Drama in Guantanamo: Will Obama Halt War Court Sessions?

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McClatchy Newspapers

Drama in Guantanamo: Will Obama Halt War Court Sessions?

by
Carol Rosenberg

A U.S. flag flies above a razorwire-topped fence at the 'Camp Six' detention facility at U.S. Naval Station Guantanamo Bay in this December 10, 2008 file photo. (Mandel Ngan/Pool/Reuters)

GUANTANAMO BAY NAVY BASE, Cuba -- In a surprise
move Friday, reflecting uncertainty in the future of President Bush's
war court, the Pentagon prosecutor sought -- and lost -- a late-night
bid to delay next week's terror hearings that straddle the inauguration
of Barack Obama.

''Both motions were denied. It's full-speed ahead,'' said Air Force Lt. Col. Ann Knabe, spokeswoman for military commissions.

Had
the judges granted the request, the Defense Department would have had
to ground a special flight of war crimes court staff, including
lawyers, judges and clerks, plus dozens of reporters and victims of the
Sept. 11, attacks that was slated to arrive here Saturday.

''The
government cannot represent with confidence that there will not be an
interruption in all commission proceedings,'' Army Col. Lawrence Morris
wrote Judge Stephen Henley, an Army colonel presiding in the war crimes
prosecution of five men accused of conspiring in the Sept. 11, 2001
attacks.

Morris also said in his 9 p.m submission,
obtained by The Miami Herald, that the government had ''certain
discovery issues'' as well as unavailable witnesses that would likely
delay a full hearing on whether 9/11 accused Ramzi bin al Shibh was
mentally competent to stand trial.

Henley swiftly
rejected the request, and the hearing was still on as of late Friday
for Monday, Martin Luther King Day, in the maximum security courtroom
at a crude compound here called Camp Justice.

The Army
prosecutor had likewise sought -- and was denied -- a delay from Judge
Patrick Parrish, an Army colonel, in thepre-trial hearings starting
Monday for Canadian captive Omar Khadr, captured at 15 and accused of
the July 2002 grenade killing of a U.S. soldier. Khadr's trial is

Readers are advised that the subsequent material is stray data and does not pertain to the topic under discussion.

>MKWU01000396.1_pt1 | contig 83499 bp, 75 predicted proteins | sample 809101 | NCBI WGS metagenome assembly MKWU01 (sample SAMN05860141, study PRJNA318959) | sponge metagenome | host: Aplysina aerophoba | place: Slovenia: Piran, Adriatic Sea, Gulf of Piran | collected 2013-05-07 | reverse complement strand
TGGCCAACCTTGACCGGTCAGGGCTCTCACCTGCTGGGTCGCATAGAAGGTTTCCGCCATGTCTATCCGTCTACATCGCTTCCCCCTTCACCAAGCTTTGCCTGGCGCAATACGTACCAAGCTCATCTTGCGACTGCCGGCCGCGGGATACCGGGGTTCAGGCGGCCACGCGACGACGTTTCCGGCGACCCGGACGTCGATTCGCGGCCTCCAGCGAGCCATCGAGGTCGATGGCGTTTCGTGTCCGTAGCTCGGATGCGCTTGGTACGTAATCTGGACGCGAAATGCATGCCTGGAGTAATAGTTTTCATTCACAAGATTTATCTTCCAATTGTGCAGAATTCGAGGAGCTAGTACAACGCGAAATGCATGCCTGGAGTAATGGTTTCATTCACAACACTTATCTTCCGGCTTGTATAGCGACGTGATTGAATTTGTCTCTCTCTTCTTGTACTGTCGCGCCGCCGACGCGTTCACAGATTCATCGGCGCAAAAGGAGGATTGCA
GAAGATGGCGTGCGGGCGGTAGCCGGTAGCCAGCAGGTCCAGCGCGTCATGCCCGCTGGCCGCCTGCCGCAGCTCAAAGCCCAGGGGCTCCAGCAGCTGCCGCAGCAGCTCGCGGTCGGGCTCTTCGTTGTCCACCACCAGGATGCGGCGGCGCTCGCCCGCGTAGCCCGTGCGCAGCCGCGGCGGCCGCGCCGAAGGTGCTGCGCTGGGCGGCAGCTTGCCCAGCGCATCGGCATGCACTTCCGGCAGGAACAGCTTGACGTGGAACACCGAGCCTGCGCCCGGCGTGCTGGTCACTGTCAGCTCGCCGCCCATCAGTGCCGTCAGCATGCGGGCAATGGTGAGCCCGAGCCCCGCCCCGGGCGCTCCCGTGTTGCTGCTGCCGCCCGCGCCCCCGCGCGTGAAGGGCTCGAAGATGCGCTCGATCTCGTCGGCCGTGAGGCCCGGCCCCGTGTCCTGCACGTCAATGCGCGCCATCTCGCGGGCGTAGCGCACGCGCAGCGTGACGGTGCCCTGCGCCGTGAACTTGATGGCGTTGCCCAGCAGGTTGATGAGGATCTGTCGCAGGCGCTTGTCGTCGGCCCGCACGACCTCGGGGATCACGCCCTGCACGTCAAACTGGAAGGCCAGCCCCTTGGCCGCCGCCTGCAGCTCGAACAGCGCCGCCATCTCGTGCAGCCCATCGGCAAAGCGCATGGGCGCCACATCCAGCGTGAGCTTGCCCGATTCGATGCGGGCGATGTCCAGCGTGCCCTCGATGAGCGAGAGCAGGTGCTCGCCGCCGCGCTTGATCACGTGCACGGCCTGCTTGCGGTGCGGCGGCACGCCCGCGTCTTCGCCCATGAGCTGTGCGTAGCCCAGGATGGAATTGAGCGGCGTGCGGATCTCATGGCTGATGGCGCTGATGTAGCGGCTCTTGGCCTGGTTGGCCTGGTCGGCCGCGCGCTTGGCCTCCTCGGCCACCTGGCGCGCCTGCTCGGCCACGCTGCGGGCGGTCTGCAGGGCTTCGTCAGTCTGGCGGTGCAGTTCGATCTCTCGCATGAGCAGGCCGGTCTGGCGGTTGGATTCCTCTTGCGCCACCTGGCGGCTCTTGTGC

scheduled for Jan. 26.

One issue is whether, and when,
the new Obama administration might suspend the special post 9/11 war
court proceedings. During his campaign, the president-elect pledged to
empty the prison camps here of the last 250 foreign captives.

The
Chief Defense Counsel, Air Force Col. Peter Masciola, had earlier
Friday sought dismissal of all charges against all 21 war crimes
defendants -- six of whom face military execution, if convicted.

Masciola
cited both the looming change of administration, and likelihood that
the Obama White House would revise the controversial military
commissions as well as a series of pending motions by war court accused
that they had been tortured in U.S. custody.

He also
noted that the hearing was scheduled to take place on Martin Luther
King Day and said dismissal of charges was ``the legally and morally
correct course.''

''The perception of pervasive torture
now saddles the incoming Administration and its efforts to set these
proceedings on a just course,'' Masciola wrote a former military
appeals judge, Susan J. Crawford, known as the Convening Authority for
Military Commissions.

Knabe said Crawford was considering the defense counsel's letter.

A
day earlier, attorney general nominee Eric Holder told a Senate
confirmation hearing that the Obama administration would review war
court prosecutions in search of a new approach.

Obama
prefers traditional criminal trials and courts martial, and Holder said
that, were the new government to use commissions, they would have to be
``substantially revamped to provide the due process rights that I think
are consistent with who we are as Americans.''

Morris had different reasons for seeking delay, not dismissal.

''The
Prosecution believes that the interests of justice would be served by
taking this action and that they outweigh the best interests of both
the public and the accused in a hearing commencing on 19 January,'' he
wrote.

 

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